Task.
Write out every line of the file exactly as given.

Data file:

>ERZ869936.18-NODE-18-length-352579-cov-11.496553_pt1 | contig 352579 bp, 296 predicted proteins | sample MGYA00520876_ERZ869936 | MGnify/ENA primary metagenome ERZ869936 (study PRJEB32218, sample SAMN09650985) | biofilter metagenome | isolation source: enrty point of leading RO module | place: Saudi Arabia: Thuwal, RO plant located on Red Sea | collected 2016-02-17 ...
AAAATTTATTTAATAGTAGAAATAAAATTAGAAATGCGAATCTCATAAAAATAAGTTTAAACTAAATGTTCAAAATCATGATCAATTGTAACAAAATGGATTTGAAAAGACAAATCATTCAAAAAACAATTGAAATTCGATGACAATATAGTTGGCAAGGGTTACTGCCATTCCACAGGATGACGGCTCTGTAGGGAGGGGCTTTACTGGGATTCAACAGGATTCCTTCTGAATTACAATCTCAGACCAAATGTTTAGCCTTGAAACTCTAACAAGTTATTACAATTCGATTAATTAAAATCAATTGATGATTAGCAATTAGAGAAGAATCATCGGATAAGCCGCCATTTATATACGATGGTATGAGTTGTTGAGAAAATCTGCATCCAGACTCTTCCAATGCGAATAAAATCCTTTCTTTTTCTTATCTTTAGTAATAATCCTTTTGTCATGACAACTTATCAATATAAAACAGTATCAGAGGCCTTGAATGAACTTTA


>ERZ869936.18-NODE-18-length-352579-cov-11.496553_pt1 | contig 352579 bp, 296 predicted proteins | sample MGYA00520876_ERZ869936 | MGnify/ENA primary metagenome ERZ869936 (study PRJEB32218, sample SAMN09650985) | biofilter metagenome | isolation source: enrty point of leading RO module | place: Saudi Arabia: Thuwal, RO plant located on Red Sea | collected 2016-02-17 ...
AAAATTTATTTAATAGTAGAAATAAAATTAGAAATGCGAATCTCATAAAAATAAGTTTAAACTAAATGTTCAAAATCATGATCAATTGTAACAAAATGGATTTGAAAAGACAAATCATTCAAAAAACAATTGAAATTCGATGACAATATAGTTGGCAAGGGTTACTGCCATTCCACAGGATGACGGCTCTGTAGGGAGGGGCTTTACTGGGATTCAACAGGATTCCTTCTGAATTACAATCTCAGACCAAATGTTTAGCCTTGAAACTCTAACAAGTTATTACAATTCGATTAATTAAAATCAATTGATGATTAGCAATTAGAGAAGAATCATCGGATAAGCCGCCATTTATATACGATGGTATGAGTTGTTGAGAAAATCTGCATCCAGACTCTTCCAATGCGAATAAAATCCTTTCTTTTTCTTATCTTTAGTAATAATCCTTTTGTCATGACAACTTATCAATATAAAACAGTATCAGAGGCCTTGAATGAACTTTA